If you get mice in your house, don’t use poison to get rid of them. They could die within your walls and they do stink even though they’re tiny. If they don’t die in the house, they go outside looking for water, and birds like hawks and owls will eat them and then they become poisoned.
A friend told me that a handyman told her that the only way we won’t get mice in our homes in this climate is to burn the house down. Last winter I had 21 mice. I use traps laced with peanut butter; they LOVE peanut butter.

The Water and Sewer Department wants to remind you that you should NEVER put any oil or grease down your drain; eventually the sewer pipes get clogged up, and it’s expensive to replace them.

Become a School Volunteer

There are lots of ways to help. You can go to a school and read to a class once or more a month. Call 787-7016 for further information.

Don’t forget to follow us on Facebook! www.facebook.com/farmersmarketatforestpark

Market Newsletter – September 16, 2014

September 16th, 2014 Posted in Newsletters Tags: ,

Thank you to our generous customers for your contributions to Rachel’s Table last week. The containers that they brought to our market were overflowing when they left.
It’s hard for me to comprehend how anyone who is a regular patron of our market doesn’t know about our wooden token system.
I jokingly say that it is our way to keep you from running out of money here. Having shopped at other farmers’ markets through the years, I know that there is always something I want to buy that I didn’t think of prior to getting to the market.
You can use your debit, credit, or SNAP card at the market table, and then receive wooden tokens that you use just like cash; they don’t expire. You can also use them at our winter market that begins in November. They make wonderful gifts also. The denomination is $2.50. The red tokens are for anything, the green ones are EBT, so can’t be used for some things according to the USDA rules.


It’s applesauce making season. If you have freezer space, freeze it, otherwise can it. It couldn’t be easier, and it is so delicious.
Use utility apples, and use a variety; you can mix them. Wash, cut, and put into a pot with a tiny bit of water on the bottom to keep them from burning when they’re getting started cooking. Cook until mushy. Put through a food mill; the skins and seeds won’t go through. Add cinnamon and some sugar if you want to. You’re done.
Moe’s Donuts will do fairs, events, and private parties. If you’ve purchased any of their donuts since they joined us 3 weeks ago, you know what a good addition they would be to any event.

New Restaurant in the N’hood

Welcome to Khi & Eli’s at 754 Sumner Avenue which is on the corner of White St. and Sumner Ave. They are serving soul food, salads, grinders, sandwiches, and dessert. Their number is 733-0077 or 733-0027. Open 12-8, and 12-7 on Sundays.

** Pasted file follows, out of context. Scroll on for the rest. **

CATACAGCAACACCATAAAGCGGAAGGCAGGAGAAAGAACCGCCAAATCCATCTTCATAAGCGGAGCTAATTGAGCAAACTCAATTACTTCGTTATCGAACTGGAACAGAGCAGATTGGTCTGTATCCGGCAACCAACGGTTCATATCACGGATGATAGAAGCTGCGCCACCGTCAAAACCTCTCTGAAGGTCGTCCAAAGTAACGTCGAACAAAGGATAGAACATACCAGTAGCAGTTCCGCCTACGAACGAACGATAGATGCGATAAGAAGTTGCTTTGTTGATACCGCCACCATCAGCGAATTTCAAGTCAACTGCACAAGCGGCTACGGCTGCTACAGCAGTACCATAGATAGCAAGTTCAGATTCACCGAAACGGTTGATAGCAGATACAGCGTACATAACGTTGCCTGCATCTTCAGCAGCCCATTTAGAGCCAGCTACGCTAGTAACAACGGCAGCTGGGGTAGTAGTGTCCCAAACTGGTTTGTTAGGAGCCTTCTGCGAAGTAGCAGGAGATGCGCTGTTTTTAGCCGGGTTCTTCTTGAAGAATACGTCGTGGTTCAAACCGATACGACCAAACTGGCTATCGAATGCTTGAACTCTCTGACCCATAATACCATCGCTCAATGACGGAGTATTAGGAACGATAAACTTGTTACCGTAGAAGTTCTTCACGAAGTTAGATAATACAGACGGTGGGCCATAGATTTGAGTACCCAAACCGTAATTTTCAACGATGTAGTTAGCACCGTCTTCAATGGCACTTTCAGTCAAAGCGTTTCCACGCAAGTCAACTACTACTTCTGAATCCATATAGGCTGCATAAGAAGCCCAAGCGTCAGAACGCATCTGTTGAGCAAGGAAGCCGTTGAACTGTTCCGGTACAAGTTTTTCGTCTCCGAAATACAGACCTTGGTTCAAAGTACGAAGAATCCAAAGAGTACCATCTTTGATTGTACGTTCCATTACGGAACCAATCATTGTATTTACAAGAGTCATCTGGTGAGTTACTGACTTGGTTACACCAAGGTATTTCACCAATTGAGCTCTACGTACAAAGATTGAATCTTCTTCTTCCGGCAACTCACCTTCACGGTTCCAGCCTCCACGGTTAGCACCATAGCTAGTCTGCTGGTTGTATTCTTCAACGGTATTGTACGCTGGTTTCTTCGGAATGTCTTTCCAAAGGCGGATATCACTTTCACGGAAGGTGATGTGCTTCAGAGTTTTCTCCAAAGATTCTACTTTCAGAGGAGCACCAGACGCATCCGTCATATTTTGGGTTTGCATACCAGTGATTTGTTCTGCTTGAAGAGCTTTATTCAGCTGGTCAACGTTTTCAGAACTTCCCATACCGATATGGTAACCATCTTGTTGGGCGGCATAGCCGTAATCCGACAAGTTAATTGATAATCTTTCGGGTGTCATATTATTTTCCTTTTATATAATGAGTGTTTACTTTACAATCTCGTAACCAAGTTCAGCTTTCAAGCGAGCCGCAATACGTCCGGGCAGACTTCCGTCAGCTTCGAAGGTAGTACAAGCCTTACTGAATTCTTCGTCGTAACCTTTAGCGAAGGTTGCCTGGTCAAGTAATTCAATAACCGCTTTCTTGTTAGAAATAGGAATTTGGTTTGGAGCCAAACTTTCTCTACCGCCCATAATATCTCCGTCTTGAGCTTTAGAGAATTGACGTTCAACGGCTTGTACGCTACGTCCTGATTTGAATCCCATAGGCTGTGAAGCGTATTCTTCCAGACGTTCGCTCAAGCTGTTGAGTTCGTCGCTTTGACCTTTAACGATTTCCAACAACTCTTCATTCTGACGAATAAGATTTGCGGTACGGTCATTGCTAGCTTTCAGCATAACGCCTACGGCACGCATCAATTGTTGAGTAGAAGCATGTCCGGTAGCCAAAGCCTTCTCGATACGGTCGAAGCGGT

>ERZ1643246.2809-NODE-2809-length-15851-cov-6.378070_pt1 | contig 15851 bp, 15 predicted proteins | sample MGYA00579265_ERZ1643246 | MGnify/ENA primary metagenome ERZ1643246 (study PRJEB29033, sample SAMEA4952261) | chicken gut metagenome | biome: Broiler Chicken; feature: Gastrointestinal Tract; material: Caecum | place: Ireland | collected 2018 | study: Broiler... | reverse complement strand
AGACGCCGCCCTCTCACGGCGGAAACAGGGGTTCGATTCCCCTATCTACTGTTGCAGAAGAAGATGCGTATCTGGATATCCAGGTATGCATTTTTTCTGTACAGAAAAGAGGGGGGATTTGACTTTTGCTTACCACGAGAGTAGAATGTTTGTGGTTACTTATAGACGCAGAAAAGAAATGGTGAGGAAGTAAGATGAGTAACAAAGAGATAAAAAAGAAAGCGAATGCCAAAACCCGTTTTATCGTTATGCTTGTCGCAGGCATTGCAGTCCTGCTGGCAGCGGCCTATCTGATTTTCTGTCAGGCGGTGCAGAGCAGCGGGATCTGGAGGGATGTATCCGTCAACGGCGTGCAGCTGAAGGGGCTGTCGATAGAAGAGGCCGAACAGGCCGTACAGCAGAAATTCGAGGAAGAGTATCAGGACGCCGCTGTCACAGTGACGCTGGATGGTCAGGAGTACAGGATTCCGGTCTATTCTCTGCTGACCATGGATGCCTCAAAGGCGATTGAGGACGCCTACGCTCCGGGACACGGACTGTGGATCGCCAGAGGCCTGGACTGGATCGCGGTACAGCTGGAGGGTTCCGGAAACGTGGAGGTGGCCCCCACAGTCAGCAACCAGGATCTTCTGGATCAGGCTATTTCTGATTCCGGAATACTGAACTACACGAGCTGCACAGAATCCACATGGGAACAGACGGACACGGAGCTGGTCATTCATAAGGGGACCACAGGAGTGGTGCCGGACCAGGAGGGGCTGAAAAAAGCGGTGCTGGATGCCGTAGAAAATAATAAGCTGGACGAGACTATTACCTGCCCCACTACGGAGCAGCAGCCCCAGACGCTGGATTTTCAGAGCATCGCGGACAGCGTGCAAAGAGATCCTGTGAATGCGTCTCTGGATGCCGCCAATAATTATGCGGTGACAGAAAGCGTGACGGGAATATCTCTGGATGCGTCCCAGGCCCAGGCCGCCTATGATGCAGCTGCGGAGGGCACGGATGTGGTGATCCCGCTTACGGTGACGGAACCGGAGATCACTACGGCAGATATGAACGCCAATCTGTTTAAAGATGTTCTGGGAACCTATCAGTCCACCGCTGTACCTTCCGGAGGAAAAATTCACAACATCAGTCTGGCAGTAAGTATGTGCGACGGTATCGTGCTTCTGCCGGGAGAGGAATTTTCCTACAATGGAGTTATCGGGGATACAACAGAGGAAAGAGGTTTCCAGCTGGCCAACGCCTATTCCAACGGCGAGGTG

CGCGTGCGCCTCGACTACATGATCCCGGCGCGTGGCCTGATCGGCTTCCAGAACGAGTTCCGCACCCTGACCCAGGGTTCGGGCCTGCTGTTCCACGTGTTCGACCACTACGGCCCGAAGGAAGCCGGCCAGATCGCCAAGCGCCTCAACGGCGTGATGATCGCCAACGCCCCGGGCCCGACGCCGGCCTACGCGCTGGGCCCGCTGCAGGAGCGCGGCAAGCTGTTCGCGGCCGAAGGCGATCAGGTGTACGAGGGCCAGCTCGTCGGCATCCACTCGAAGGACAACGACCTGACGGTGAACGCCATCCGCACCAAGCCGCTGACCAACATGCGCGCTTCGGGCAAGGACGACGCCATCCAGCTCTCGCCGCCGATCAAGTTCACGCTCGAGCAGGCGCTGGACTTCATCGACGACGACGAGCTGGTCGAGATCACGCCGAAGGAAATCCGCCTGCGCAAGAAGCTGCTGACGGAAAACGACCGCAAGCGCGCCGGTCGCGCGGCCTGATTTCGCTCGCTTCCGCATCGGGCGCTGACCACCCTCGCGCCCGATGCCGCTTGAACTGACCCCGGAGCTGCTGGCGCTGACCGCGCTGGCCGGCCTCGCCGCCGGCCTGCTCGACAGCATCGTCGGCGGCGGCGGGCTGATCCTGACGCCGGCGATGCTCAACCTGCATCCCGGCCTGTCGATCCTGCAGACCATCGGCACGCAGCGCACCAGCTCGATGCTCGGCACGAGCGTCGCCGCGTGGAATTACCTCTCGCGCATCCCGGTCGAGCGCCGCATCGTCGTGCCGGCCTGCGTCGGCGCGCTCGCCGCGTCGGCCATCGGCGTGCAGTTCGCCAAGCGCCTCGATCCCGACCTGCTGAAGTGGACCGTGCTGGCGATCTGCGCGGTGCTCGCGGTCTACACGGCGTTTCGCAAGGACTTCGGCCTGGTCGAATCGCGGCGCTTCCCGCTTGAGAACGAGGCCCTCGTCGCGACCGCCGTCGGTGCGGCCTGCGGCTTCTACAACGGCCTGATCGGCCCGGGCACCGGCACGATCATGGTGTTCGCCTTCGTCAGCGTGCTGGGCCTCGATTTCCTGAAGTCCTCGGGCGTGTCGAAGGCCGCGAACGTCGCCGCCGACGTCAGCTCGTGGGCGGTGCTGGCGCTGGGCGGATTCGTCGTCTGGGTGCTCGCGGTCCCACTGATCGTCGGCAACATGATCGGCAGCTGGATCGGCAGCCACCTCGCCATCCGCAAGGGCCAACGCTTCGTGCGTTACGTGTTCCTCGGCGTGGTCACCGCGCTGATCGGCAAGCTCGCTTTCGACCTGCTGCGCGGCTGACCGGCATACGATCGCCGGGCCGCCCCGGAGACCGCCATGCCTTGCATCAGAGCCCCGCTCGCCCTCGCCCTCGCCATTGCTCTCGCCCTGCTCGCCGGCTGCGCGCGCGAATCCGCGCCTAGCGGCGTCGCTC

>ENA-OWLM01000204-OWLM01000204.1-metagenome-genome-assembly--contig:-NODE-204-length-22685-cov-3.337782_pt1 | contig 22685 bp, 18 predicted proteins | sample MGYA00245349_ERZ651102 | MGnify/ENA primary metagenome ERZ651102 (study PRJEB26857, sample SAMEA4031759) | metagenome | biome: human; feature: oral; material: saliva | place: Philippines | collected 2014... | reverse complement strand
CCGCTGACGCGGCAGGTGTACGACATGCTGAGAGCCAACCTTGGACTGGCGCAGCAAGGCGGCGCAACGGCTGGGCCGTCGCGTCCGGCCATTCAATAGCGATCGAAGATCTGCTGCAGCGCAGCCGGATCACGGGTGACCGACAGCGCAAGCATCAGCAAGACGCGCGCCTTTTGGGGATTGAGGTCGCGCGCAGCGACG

This ‘n’ That

Please take your tag sale signs down when it is over.
Use your car’s ashtray; cigarette butts aren’t bio-degradable, plus they make a mess.
Put numbers on your house that can be easily read from the street.
Greet new neighbors with something home baked.
Join your neighborhood association and find out what’s going on in your own neighborhood.
Don’t put any grease down your drain; put it into the trash instead. Grease eventually clogs up the pipes in the street.
Recycling helps in two ways–it keeps trash out of the landfills, and it earns money for your town or city.
Plastic bags can be recycled, but not in the recycling bins. Save them and drop them off at a local grocery store. they add up fast.
Register to vote if you haven’t already; it’s a privilege, and every vote DOES count.
Hard cover books can be recycled.
$1 donated to the W. Mass Food Bank can buy $9-13 worth of food.
If you don’t get a copy of this newsletter, you can always read it online. The web address is on the top of this and all newsletters.

Meet the Vendors-The Crimson Lion

We began our company in the early part of 2009. With the availability of many of our great grandfather John Bono’s recipes, we began making various sauces. My dad’s grandfather was a chef for many years in the Springfield area and left a legacy of recipes behind. Our friends and family were enjoying the recipes so much that my dad decided to start a specialty foods business. My dads late best friend Chuck Rae, AKA “The Viking Chef” of radio talk show fame also contributed several recipes. For many years my dad Bill Corcoran, Chuck Rae, along with their families, experimented with various sauces and grilling. Our dad never at the time realized it would result in a family business. The Crimson Lion now offers a varied selection of gourmet specialty foods including various cocktail drink mixes and coffee latte mixes. We supply hot sauces, bbq sauces, gourmet dip mixes, olive oil bread dips, no bake cheesecake dessert mixes, gourmet soup mixes, jams, condiments such as jalapeno honey mustard, onion relish, fruit salsa and specialty salsa. We have also added products such as apple and pumpkin butters, gourmet cocktail drink mixes, and Sangria ice wine slush. Last year we developed a full schedule of shows and plan on selling again at events this year. We also offer wholesale opportunities and a fundraising program that has been very successful to date. We will also consider applying your own label/name to the product. Contact us at 413-896-1114 or 413-642-5288 for more information. (written by Greg Corcoran.)

The Crimson Lion

Recipe–Summer Spaghetti

1# firm, ripe fresh plum tomatoes
1 medium onions
6 pitted green or black olives
2 medium cloves garlic
1/3 cup chopped fresh parsley
2 T. finely shredded fresh basil or 3/4 tsp. dried
2 tsp. drained capers
1/2 tsp. paprika
1/4 tsp. dried oregano, crumbled
1 T. red wine vinegar
1/2 cup olive oil
1 # uncooked spaghetti